If the closest you’ve ever come to exploring Mars is nibbling on a chocolate bar, you’ll likely be excited that, by putting on a Microsoft HoloLens mixed reality headset, you can now explore the Red Planet’s rocky terrain.
Yes, it’s very much a virtual experience – but also a great indicator of how far the technology has come, not to mention a hint at how much further it could go.
Introducing “Destination: Mars”
We all know the story of Neil Armstrong, the first man on the Moon – but, over the last 70 years, various strategies for human travel to Mars haven’t even left the planning stages. In 1985, Buzz Aldrin, who accompanied Armstrong on his Moon mission, began work on an ambitious Mars trip intended to ultimately help batches of astronauts to reach the planet.
That work hasn’t yet culminated in an actual manned journey to Mars, but Aldrin does appear as the holographic tour guide for members of the public sampling the recently-opened mixed reality experience “Destination: Mars”. Based at the Kennedy Space Center Visitor Complex in Florida, this Microsoft-NASA collaboration enables users to virtually walk around the Red Planet.
An “incredible” mixed reality experience
While we imagine that it could be a long time before Mars appears as a listing in your Virgin Atlantic brochure, trying out Destination: Mars could nonetheless leave you feeling like something of a space tourist. Several actual Mars sites have been recreated – and authentically, too, thanks to the use of hi-res imagery from NASA’s Curiosity Mars Rover.
Earlier this year, at Microsoft’s Build developers conference, The Telegraph‘s Cara McGoogan went hands-on with Destination: Mars, which was said to be one of the San Francisco event’s most popular attractions.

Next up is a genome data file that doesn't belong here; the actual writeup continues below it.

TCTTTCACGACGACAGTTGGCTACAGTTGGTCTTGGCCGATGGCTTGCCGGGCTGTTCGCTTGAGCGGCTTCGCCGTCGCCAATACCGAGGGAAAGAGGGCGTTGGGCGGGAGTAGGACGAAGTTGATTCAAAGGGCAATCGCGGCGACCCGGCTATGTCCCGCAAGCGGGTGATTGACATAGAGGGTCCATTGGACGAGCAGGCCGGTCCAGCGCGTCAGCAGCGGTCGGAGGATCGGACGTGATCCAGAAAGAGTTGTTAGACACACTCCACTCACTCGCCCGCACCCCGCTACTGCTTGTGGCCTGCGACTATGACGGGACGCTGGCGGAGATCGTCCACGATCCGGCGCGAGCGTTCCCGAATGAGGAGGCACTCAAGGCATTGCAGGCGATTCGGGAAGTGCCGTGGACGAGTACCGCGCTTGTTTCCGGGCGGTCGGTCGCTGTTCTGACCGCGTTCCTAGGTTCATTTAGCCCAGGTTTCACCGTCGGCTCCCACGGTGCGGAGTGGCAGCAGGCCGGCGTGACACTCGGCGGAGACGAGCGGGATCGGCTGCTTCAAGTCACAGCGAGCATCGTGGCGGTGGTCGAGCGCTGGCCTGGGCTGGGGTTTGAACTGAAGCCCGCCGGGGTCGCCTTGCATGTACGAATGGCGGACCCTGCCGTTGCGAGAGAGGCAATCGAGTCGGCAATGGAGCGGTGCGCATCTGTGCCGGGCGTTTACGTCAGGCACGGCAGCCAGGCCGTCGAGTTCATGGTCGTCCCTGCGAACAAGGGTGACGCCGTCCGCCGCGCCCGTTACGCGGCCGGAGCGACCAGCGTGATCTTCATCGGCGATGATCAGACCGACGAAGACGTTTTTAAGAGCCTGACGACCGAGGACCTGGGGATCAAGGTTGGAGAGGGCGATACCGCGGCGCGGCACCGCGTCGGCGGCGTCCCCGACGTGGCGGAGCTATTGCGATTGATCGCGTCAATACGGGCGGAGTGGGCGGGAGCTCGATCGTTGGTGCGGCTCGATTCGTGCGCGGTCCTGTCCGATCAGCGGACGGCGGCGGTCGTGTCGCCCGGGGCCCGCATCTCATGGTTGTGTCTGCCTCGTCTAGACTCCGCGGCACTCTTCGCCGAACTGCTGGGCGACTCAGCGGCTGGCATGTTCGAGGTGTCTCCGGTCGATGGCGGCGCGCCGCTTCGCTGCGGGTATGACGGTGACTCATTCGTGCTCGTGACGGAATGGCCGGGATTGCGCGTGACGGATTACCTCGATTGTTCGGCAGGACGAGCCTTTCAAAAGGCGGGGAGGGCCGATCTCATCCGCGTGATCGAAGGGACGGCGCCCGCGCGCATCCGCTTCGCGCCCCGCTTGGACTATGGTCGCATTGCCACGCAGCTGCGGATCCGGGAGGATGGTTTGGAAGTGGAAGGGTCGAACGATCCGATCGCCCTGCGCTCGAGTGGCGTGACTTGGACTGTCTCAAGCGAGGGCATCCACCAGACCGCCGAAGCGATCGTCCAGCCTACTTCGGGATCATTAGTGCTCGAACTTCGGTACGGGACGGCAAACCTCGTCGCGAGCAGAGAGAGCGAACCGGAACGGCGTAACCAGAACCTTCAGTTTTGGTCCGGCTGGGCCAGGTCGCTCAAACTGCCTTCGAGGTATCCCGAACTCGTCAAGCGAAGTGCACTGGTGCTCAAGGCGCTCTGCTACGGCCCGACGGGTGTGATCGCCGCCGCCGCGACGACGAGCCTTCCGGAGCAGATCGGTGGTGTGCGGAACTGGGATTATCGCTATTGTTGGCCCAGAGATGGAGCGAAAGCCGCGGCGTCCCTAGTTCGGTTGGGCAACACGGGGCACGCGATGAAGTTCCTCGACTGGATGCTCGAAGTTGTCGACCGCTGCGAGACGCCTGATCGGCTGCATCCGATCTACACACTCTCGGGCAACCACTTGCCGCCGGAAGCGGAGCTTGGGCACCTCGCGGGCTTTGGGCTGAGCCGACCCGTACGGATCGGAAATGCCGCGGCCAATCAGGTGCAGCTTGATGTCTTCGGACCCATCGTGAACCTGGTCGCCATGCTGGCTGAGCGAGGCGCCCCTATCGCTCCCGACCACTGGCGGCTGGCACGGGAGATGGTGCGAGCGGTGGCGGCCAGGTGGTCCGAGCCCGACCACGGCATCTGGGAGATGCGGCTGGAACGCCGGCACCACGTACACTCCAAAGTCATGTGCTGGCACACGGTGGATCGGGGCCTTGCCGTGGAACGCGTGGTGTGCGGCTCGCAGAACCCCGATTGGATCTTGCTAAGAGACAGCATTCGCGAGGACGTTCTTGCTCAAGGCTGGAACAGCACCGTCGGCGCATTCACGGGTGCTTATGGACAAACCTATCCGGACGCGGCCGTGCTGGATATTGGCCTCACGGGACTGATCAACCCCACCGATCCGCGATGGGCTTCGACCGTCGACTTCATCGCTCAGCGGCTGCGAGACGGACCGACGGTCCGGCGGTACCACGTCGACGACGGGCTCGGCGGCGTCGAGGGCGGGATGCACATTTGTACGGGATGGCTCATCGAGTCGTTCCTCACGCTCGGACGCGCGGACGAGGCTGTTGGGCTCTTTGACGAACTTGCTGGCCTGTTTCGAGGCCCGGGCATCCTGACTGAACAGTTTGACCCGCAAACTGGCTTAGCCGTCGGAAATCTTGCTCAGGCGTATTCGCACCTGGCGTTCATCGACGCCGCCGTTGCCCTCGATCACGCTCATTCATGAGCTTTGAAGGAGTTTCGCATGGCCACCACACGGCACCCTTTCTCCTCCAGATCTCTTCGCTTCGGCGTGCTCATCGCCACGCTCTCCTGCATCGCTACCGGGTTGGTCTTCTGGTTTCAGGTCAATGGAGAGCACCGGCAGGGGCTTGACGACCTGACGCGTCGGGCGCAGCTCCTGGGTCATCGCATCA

The views of Mars, McGoogan reported, were “incredible” – and, while the HoloLens offers what is technically referred to as mixed reality, the Mars demo provided “the kind of immersive experience you’d expect from a virtual reality headset.”
Don’t hang about before your journey to Mars
Exciting though Destination: Mars is, it’s set to stay open to the public only until January 1, 2017. So, if you want to check it out, now could be a good time to start planning your trip to Florida! Upon reaching the Kennedy Space Center Visitor Complex, you will have to reserve your timed slot for Destination: Mars – which, between the daily opening hours of 9:30am to 5:30pm, has limited availability on a first come, first served basis.
Also, if you wear glasses, as is likely if you’re reading this SelectSpecs blog, rest assured that you can comfortably keep those glasses on while wearing the Microsoft HoloLens headset.
Could Mars be in your 2017 itinerary?
However, even if you can’t get to Florida before January 1, there remains the distinct possibility of more opportunities to virtually explore Mars.
Microsoft has recently made the HoloLens headset available for preorder to UK businesses and developers – and, after it starts shipping in late November, it will be interesting to see what further use is made of the technology.
Plus, NASA is, in partnership with the US-based TV network Fusion, preparing to launch The Mars 2030 Experience, which will allow exploration of the Red Planet through Oculus Rift, Samsung Gear VR or Google Cardboard virtual reality headgear.
While Digital Trends says that a release date for The Mars 2030 Experience has yet to be provided, chances are that the next time you explore Mars, you won’t catch sight of a single chocolate bar.